> compatible compilers to accept it without comment when the K&R C
> switch was set (something I've not tried...<grin>).

void main was NOT acceptable.  void was not acceptable, except as
a user defined id.  main returned an int.  There was no standard
whatsoever.  K&R was used as the de-facto reference.

--

   Available for consulting/temporary embedded and systems.
   (Remove "XXXX" from reply address. yahoo works unmodified)



Wed, 18 Aug 2004 07:15:19 GMT  
 void return type

Quote:


> >No.  `void' was an invention of the ANSI committee, and ANSI C
> >has always required main() to return int.

>  Except in C99

Quote chapter and verse, please. (Hint: if you think the clause "some
implementation-defined manner" is meaningful, research the topic, and
think hard whether this misuse of the term "implementation-defined" is
consistent with the rest of the Standard.)

Gergo
--
By doing just a little every day, you can gradually let the task
completely overwhelm you.



Wed, 18 Aug 2004 07:15:26 GMT  
 void return type



)
)*snip*
)
)>In C99, whether success or failure is returned is unspecified.
)
)Unless you call exit with a portable value, as others pointed out

EVEN if one calls exit() with a portable value. Note that a call to a
routine of type void () may require different calling conventions than
a routine of type int (). So this declaration

#include <stdlib.h>

void main(void) {
    /* some stuff */
    exit(0);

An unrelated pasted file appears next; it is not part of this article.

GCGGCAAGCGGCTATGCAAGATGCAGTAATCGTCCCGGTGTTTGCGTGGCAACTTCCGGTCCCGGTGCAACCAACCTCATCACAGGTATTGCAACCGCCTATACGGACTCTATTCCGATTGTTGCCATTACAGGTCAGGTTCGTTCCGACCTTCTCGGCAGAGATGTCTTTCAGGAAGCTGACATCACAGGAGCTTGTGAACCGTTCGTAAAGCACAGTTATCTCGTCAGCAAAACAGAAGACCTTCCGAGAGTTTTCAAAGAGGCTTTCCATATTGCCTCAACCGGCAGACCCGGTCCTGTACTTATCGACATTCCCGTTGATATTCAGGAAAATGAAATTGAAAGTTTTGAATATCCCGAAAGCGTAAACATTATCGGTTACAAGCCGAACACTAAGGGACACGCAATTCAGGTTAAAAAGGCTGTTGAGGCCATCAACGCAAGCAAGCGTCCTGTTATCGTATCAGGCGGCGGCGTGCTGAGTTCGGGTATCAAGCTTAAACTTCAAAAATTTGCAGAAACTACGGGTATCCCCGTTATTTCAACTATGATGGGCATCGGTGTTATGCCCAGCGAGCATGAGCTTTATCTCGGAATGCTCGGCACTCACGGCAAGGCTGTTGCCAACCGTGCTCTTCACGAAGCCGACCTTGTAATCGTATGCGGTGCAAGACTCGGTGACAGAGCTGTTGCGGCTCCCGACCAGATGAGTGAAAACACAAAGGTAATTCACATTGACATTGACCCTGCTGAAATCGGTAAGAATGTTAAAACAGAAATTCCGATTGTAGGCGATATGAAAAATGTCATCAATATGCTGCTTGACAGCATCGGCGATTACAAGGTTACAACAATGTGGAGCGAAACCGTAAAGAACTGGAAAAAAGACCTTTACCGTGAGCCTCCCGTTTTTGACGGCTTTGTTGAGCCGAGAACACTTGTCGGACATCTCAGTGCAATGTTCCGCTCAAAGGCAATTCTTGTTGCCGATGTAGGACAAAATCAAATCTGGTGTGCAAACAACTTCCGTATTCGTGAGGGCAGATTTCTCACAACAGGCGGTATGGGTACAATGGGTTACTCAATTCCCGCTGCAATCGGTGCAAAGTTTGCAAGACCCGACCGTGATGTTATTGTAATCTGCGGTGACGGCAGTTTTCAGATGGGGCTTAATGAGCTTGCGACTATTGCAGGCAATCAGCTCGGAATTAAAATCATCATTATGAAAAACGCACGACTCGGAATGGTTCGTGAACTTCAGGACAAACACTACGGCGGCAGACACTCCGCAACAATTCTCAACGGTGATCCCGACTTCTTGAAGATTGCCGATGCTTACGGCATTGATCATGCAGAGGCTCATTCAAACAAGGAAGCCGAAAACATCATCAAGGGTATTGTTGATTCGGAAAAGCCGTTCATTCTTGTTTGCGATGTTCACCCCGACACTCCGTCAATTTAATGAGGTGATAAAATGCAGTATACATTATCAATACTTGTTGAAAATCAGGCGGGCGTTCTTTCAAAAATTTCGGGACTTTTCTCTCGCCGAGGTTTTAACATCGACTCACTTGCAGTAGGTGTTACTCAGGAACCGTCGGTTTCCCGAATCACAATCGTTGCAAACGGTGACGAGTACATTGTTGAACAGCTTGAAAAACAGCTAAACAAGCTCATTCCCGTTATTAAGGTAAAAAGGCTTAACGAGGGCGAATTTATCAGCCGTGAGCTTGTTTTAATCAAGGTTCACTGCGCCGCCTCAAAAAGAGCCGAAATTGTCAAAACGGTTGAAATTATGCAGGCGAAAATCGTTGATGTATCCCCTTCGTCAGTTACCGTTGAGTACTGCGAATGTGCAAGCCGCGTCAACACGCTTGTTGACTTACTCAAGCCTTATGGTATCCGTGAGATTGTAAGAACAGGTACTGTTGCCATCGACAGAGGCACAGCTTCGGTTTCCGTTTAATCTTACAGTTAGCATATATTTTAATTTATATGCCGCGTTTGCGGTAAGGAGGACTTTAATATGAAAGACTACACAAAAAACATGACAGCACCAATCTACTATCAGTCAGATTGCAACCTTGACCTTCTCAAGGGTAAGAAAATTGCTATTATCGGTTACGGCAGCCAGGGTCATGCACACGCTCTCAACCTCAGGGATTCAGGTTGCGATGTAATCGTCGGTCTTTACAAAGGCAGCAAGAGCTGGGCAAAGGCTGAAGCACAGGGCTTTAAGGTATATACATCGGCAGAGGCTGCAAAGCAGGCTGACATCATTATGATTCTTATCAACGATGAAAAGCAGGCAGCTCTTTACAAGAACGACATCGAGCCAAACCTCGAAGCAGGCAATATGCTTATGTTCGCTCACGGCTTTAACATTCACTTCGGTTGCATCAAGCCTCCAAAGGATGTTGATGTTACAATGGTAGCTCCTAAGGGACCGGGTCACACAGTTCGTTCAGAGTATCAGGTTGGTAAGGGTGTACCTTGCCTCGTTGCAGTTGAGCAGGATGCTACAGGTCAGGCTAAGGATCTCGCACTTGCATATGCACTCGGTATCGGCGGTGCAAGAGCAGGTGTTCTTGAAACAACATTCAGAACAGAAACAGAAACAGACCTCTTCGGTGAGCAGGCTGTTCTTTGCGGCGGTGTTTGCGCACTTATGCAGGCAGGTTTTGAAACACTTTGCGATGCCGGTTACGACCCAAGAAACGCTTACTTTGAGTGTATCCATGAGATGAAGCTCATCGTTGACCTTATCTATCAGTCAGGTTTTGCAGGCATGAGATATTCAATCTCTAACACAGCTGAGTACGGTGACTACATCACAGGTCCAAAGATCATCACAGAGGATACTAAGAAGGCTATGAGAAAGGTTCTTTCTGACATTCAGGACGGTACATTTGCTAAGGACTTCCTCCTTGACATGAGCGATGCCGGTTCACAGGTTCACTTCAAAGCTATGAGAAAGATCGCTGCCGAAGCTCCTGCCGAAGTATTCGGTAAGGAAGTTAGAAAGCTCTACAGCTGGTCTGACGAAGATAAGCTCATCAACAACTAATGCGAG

Quote:
}

may result in the compiler emitting code which CAN'T BE CALLED BY THE
STARTUP CODE AT ALL. It may not even execute one instruction of main()
before it dies or does something else weird.

Mike

--
char *p="char *p=%c%s%c;main(){printf(p,34,p,34);}";main(){printf(p,34,p,34);}
This message made from 100% recycled bits.
I can explain it for you, but I can't understand it for you.
I don't speak for Alcatel      <- They make me say that.



Wed, 18 Aug 2004 07:21:44 GMT  
 void return type

Quote:


> > >No.  `void' was an invention of the ANSI committee, and ANSI C
> > >has always required main() to return int.

> >  Except in C99

> Quote chapter and verse, please. (Hint: if you think the clause "some
> implementation-defined manner" is meaningful, research the topic, and
> think hard whether this misuse of the term "implementation-defined" is
> consistent with the rest of the Standard.)

I can't find a definition for "implementation defined manner."  Only